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Submarine Warfare in the Atlantic: The History ...
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Danger prowled under both the cold gray waters of the North Sea and the shimmering blue waves of the tropical Atlantic during World War II as Adolf Hitler´s Third Reich attempted to strangle Allied shipping lanes with U-boat attacks. German and British submarines combed the vast oceanic battlefield for prey, while scientists developed new technologies and countermeasures. Submarine warfare began tentatively during the American Civil War (though the Netherlands and England made small prototypes centuries earlier, and the American sergeant Ezra Lee piloted the one-man Turtle vainly against HMS Eagle near New York in 1776). Britisher Robert Whitehead´s invention of the torpedo introduced the weapon later used most frequently by submarines. Steady improvements to Whitehead´s design led to the military torpedoes deployed against shipping during both World Wars. World War I witnessed the First Battle of the Atlantic, when the Kaiserreich unleashed its U-boats against England. During the war´s 52.5 months, the German submarines sent much of the British merchant marine to the bottom. Indeed, German reliance on U-boats in both World War I and World War II stemmed largely from their nation´s geography. The Germans eventually recognized the primacy of the Royal Navy and its capacity to blockade Germany´s short coastline in the event of war. While the British could easily interdict surface ships, submarines slipped from their Kiel or Hamburg anchorages unseen, able to prey upon England´s merchant shipping. During World War I, German U-boats operated solo except on one occasion. Initially, the British and nations supplying England with food and materiel scattered vessels singly across the ocean, making them vulnerable to the lone submarines. However, widespread late war re-adoption of the convoy system tipped the odds in the surface ships´ favor, as one U-boat skipper described: ´´The oceans at once became bare and ∅ for long periods at a time the U 1. Language: English. Narrator: Dan Gallagher. Audio sample: http://samples.audible.de/bk/acx0/073327/bk_acx0_073327_sample.mp3. Digital audiobook in aax.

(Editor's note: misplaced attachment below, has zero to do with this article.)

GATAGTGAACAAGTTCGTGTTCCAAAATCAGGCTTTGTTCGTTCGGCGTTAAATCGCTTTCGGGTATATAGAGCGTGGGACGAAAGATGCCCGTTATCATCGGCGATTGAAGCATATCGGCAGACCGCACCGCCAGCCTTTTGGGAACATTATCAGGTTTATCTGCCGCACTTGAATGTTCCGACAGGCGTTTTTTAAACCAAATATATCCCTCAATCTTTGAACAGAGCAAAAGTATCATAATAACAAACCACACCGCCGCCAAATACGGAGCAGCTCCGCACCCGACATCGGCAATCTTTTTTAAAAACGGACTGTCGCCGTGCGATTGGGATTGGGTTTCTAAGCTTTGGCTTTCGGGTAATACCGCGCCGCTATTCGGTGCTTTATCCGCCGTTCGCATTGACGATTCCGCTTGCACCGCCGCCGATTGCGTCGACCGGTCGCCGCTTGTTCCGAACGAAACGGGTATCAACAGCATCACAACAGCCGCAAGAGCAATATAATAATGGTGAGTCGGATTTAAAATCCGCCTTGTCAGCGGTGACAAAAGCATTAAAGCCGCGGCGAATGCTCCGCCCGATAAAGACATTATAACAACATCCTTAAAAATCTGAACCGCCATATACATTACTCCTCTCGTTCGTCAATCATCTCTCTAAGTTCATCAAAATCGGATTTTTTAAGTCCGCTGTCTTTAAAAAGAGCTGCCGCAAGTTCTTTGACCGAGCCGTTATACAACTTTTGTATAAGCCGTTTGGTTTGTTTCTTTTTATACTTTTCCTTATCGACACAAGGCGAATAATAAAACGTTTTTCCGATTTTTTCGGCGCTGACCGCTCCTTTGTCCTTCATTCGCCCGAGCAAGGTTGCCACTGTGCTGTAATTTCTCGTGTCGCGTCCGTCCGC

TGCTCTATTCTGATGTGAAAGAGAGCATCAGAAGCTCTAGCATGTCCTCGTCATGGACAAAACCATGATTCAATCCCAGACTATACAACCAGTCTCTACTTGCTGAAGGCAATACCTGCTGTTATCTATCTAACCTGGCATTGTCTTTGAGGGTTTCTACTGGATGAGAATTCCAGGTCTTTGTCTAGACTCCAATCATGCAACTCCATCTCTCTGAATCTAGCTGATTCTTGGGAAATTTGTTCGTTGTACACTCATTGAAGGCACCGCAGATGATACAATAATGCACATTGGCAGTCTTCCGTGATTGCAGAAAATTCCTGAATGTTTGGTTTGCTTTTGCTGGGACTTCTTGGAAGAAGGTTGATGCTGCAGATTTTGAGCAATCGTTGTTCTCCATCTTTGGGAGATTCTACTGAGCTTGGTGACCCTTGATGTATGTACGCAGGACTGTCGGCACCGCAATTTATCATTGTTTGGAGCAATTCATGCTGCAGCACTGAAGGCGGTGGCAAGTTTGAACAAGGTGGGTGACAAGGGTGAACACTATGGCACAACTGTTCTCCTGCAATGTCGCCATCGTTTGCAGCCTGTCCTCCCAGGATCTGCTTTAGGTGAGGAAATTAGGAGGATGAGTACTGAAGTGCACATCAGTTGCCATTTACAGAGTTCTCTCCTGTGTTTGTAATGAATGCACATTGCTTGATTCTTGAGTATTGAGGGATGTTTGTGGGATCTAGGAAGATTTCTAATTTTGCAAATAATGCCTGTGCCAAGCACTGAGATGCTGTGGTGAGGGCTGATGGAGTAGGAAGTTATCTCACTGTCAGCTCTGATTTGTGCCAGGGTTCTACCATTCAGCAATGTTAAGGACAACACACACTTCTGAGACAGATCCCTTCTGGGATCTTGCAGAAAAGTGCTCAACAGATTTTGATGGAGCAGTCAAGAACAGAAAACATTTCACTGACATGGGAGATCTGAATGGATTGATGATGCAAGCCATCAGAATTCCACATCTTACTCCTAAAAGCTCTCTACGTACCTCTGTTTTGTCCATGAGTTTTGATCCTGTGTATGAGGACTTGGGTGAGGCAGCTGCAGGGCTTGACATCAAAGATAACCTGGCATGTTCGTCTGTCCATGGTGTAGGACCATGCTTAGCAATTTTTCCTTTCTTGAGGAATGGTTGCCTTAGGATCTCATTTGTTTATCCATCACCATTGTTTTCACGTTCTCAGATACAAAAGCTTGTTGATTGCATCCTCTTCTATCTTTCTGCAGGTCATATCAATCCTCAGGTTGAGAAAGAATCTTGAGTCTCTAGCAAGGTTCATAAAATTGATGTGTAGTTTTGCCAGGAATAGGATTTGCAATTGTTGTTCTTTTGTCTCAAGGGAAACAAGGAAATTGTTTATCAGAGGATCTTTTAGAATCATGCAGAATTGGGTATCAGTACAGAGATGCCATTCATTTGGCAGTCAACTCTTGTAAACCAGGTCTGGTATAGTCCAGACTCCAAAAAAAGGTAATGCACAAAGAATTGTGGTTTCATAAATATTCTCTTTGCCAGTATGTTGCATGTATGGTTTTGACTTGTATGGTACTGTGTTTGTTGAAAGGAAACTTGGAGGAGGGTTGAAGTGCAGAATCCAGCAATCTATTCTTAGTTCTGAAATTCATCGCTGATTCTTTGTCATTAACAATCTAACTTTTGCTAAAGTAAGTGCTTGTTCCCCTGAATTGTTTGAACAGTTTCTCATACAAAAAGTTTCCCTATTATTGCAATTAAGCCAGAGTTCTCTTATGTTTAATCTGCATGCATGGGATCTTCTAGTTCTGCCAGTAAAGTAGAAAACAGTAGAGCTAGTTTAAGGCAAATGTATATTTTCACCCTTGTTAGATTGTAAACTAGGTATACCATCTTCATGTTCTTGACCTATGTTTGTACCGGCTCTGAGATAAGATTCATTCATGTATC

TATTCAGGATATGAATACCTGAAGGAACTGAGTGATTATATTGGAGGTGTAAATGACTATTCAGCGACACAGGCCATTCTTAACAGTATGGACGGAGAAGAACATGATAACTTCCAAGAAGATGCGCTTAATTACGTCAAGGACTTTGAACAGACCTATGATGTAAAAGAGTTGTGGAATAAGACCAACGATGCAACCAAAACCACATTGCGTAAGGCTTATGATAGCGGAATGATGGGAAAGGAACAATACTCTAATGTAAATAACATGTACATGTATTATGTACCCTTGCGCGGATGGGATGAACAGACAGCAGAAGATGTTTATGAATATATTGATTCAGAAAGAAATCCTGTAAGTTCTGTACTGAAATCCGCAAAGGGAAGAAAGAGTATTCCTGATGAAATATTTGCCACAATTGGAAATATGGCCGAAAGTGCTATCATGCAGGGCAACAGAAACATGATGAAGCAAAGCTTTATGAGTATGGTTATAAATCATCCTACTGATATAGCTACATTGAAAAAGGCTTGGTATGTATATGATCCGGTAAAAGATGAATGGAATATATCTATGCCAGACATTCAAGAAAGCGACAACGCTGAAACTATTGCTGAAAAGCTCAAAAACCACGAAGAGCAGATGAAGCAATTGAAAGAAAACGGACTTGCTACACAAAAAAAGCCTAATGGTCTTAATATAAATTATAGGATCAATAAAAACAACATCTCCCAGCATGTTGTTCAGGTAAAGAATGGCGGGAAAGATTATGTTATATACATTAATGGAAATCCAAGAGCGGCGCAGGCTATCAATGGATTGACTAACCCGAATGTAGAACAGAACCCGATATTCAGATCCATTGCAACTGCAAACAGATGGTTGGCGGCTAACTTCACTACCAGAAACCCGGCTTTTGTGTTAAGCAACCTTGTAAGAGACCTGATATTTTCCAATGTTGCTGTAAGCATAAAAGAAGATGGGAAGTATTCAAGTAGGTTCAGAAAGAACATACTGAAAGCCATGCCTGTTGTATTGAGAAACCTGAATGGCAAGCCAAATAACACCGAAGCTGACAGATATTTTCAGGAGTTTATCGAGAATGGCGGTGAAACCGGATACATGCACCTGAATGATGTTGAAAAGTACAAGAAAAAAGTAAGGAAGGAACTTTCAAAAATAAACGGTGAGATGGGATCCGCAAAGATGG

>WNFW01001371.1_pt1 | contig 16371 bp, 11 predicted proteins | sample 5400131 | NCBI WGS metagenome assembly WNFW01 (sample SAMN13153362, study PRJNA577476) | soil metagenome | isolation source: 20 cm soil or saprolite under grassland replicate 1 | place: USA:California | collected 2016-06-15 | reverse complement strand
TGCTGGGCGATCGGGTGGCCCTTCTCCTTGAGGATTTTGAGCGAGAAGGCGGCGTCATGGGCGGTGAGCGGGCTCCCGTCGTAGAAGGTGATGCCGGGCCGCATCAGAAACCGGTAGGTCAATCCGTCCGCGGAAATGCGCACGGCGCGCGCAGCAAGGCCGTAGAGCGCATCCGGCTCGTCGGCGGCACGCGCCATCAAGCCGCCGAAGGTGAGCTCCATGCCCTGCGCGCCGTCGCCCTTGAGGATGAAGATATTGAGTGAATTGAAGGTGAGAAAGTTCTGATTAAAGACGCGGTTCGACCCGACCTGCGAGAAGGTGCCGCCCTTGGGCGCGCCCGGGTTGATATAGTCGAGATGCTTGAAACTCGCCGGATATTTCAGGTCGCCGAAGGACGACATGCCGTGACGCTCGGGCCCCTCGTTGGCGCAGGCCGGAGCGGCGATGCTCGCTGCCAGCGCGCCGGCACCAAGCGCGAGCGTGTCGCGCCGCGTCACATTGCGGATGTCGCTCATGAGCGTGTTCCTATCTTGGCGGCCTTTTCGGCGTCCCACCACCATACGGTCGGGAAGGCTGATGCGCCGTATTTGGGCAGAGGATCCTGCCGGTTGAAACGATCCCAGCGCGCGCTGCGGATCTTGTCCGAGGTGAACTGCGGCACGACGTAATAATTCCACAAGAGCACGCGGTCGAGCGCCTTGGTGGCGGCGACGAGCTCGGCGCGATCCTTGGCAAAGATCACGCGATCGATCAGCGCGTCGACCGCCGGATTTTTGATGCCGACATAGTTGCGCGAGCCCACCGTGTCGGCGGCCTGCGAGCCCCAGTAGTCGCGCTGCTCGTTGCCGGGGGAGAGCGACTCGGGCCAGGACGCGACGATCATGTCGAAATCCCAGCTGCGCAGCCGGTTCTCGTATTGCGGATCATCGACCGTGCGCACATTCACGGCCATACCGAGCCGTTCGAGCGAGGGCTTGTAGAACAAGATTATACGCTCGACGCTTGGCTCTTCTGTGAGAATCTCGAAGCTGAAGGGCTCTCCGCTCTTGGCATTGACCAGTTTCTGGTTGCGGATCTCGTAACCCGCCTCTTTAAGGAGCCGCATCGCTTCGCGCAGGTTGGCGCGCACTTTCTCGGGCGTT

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Stand: 26.06.2019
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Guerra submarina en el Atlántico [Underwater Wa...
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El peligro merodeó bajo las aguas frías y grises del Mar del Norte y también bajo las brillantes olas azules del Atlántico tropical durante la Segunda Guerra Mundial, cuando el Tercer Reich de Hitler intentaba estrangular las líneas de suministro de los Aliados con ataques de U-Boot (abreviatura del alemán Unterseeboot - plural U-Boote). Submarinos alemanes y británicos peinaban el vasto campo de batalla oceánico en busca de presas, mientras los científicos desarrollaban nuevas tecnologías y contramedidas.La guerra submarina comenzó tentativamente durante la Guerra Civil estadounidense (aunque los Países Bajos e Inglaterra habían hecho pequeños prototipos siglos atrás, y el sargento estadounidense Ezra Lee pilotó en vano el monoplaza Turtle contra el HMS Eagle cerca de Nueva York en 1776). La invención del torpedo por parte del británico Robert Whitehead introdujo el arma que sería luego usada con más frecuencia por los submarinos. Mejoramientos continuos al diseño de Whitehead conllevaron a los torpedos militares que fueron desplegados contra las rutas marítimas de envío durante ambas Guerras Mundiales.La Primera Guerra Mundial fue testigo de la Primera Batalla del Atlántico, cuando el Imperio Alemán (Kaiserreich) desató sus U-Boote contra Inglaterra. A lo largo de los 52.5 meses que duró la guerra, los submarinos alemanes enviaron buena parte de la marina mercante británica al fondo del océano. De hecho, la dependencia alemana en los U-Boote tanto en la Primera como en la Segunda Guerra Mundial provenía principalmente de la geografía de su nación. Los alemanes finalmente reconocieron la superioridad de la Marina Real británica (Royal Navy) y su capacidad de bloquear la corta costa alemana en el evento de una guerra. Mientras que los británicos podían interceptar buques de superficie fácilmente, los submarinos salían subrepticiamente de sus ancladeros en Kiel o Hamburgo sin ser detectados, capaces así de atacar 1. Spanish. Nicolas Villanueva. http://samples.audible.de/bk/acx0/107855/bk_acx0_107855_sample.mp3.